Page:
/ What Is Double Extortion Ransomware?

What Is Double Extortion Ransomware?

Double extortion ransomware is a type of cyberattack in which threat actors exfiltrate a victim’s sensitive data in addition to encrypting it, giving the criminal additional leverage to collect ransom payments.
A typical ransomware attack will only encrypt a victim’s data. The additional threat of exfiltration makes this attack especially dangerous for organizations in all industries.

What Is Double Extortion Ransomware?

What Happens During a Double Extortion Attack?

In a double extortion ransomware attack, a ransomware operator gains access to a victim’s network using any of a variety of established methods and threat vectors. The operator then performs network discovery to locate and secure access to high-value assets from across the network and connected endpoints, and then exfiltrate them to the operator's own storage network.

After spreading laterally throughout the network, the threat actor encrypts the data and demands a ransom. If the ransom is not paid, the criminals will often sell the stolen data or publish it in public blogs and online forums.

How Do Attackers Gain Access?

Attackers have long-established methods of gaining access to organizations’ private systems or endpoints, and typically, those uses for carrying out double extortion are no different:

  • Phishing
  • Malware
  • Vulnerability exploits
  • Brute-forcing an RDP server
  • Stolen credentials

Bad actors have now been targeting sensitive data for decades, particularly in highly regulated verticals such as healthcare, finance, and the public sector. Because of the reputational fallout that comes from these attacks, more and more CISOs are prioritizing vulnerability management, attack surface management, and access control with zero trust—but more on that later.

Attack Sequence of Double Extortion Ransomware

a diagram showing ransomware attack

The double extortion ransomware kill chain is only slightly different from that of typical ransomware. With double extortion, attackers carry out two separate methods of attack within a single perpetration. Here is the kill chain:

  • Initial access: In this phase, the attacker is able to break into a user’s or organizations’ systems by using one of the methods listed above.
  • Network recon and lateral movement: The bad actor surveys the security landscape to see where they may be detected. Once they have free rein across resources, the attacker moves throughout different parts of the network.
  • Data exfiltration (Extortion tactic #1): In the first step of double extortion, data is removed from the device, but not yet held for ransom. To that end, the user is also not yet notified of their data being held hostage.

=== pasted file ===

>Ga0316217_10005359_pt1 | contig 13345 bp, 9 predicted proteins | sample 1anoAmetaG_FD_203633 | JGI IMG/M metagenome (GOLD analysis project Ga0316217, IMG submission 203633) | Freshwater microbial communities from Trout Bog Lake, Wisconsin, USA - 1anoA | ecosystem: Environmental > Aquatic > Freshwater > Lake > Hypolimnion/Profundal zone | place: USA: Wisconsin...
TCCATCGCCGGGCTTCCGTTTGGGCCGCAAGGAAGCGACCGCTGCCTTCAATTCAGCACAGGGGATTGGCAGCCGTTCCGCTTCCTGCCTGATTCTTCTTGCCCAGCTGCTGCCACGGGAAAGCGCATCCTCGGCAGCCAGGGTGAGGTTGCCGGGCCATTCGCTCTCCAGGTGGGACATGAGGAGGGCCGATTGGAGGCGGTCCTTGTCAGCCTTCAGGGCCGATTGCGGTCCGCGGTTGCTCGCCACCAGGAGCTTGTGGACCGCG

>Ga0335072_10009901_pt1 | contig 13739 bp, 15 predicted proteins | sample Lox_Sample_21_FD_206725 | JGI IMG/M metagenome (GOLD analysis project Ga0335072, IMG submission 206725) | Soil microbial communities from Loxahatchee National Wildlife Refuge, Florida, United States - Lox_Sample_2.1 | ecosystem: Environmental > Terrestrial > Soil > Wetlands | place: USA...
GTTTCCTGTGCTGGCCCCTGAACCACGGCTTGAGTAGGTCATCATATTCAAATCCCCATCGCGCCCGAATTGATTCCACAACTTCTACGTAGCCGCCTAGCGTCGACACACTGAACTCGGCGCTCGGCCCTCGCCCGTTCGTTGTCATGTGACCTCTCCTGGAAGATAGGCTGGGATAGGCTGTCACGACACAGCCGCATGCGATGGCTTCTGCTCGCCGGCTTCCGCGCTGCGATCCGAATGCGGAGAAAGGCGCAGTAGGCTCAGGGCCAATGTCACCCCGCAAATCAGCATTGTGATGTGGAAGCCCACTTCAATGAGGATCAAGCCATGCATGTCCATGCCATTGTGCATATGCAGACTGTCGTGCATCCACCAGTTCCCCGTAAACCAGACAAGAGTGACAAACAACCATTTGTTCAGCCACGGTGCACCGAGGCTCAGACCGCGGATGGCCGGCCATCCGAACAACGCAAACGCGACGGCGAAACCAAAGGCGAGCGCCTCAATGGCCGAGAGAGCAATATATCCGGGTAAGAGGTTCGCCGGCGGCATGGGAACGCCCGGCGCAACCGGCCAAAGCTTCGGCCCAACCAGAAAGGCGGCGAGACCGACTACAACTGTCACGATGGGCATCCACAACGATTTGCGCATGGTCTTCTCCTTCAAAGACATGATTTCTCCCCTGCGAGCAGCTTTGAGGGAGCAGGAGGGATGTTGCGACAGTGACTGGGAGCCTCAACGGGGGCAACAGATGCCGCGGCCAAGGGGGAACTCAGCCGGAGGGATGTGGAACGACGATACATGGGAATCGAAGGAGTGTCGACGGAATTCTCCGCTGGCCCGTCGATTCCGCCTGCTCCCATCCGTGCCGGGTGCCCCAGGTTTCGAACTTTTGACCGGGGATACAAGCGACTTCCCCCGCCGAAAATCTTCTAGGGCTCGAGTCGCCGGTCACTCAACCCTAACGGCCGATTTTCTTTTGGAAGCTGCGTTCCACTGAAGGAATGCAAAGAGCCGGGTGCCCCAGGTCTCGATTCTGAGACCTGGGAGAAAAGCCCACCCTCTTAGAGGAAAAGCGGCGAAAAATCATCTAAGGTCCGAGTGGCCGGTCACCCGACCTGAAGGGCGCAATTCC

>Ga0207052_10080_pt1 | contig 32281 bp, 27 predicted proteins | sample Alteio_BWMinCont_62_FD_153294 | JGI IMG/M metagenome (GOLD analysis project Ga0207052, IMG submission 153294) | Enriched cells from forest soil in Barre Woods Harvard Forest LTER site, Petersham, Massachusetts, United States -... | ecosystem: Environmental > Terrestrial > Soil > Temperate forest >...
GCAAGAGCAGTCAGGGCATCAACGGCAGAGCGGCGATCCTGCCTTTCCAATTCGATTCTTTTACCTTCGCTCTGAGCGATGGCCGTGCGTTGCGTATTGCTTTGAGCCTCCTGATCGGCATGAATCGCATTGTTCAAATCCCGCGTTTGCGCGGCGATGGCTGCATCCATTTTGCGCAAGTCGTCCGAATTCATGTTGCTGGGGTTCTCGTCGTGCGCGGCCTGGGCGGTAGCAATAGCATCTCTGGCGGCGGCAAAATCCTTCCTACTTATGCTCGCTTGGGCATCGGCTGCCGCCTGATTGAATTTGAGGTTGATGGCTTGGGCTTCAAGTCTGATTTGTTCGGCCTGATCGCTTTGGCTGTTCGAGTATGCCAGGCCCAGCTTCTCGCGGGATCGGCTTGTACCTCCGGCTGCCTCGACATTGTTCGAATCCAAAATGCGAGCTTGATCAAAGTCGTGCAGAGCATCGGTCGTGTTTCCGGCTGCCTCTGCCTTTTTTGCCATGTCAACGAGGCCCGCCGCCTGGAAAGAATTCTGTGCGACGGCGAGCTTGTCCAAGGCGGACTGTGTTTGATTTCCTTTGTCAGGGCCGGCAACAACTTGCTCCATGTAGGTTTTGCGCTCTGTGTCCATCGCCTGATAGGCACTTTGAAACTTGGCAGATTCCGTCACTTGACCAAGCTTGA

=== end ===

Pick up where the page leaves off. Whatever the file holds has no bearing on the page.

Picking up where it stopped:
• Ransomware deployment (Extortion tactic #2): This stage takes place during all ransomware attacks. The ransomware is deployed and executed, and the data is encrypted.
  • DDoS attack on site or network: At this point, the attack is in full force. The user is notified of the attack on their system, and they’re given instructions to pay a ransom in order to get their data back.

This lethal sequence of attack makes double extortion ransomware one of the most feared threats in all of cybersecurity. But how did it come to be? How have these attacks wreaked havoc on organizations as of late? Let’s take a look.

The Origins of Double Extortion Ransomware

Ransomware has been around in some form for decades, beginning with the 1989 AIDS trojan, or PC Cyborg virus. Distributed via floppy disks, the AIDS trojan directed its victims to mail $189 to a post office box in Panama to regain access to their systems.

More than 30 years later, the advent of cryptocurrencies has made tracking of payments more difficult for law enforcement, but cybersecurity teams have improved their backup and security policies to aid in decryption. In 2019, a criminal organization called TA2102 used the Maze ransomware to perpetrate the first high-profile double extortion ransomware attack when they infiltrated security staffing company Allied Universal.

Instead of simply encrypting the firm’s data, TA2102 exfiltrated it and threatened to publish the stolen information online unless Allied paid a ransom of US$2.3 million in bitcoin. This meant that even if Allied had been able to restore their network and data, they would still suffer a severe data breach unless they paid up.

Since then, double extortion ransomware incidents have become more popular and complex. In 2020 alone, at least 15 ransomware families using the technique perpetrated 1,200 incidents, resulting in many high-visibility data leaks.

To add to that, ransomware attacks in general have become larger, more frequent, and easier to perpetrate. Affiliate networks now can purchase ransomware as a service (RaaS) over the dark web as well as use high-impact techniques, such as exploiting vulnerabilities in the software supply chain, to maximize their returns.

Recent High-Profile Examples

One of the highest profile cases of double extortion arrived in May 2021 with the attack on the Colonial Pipeline, which at the time carried 45% of the supply of gasoline and jet fuel for the US East Coast. Attackers from the ransomware family DarkSide stole 100 GB of data, forcing the Colonial Pipeline company to pay an estimated $5 million in bitcoin to regain control and restore services.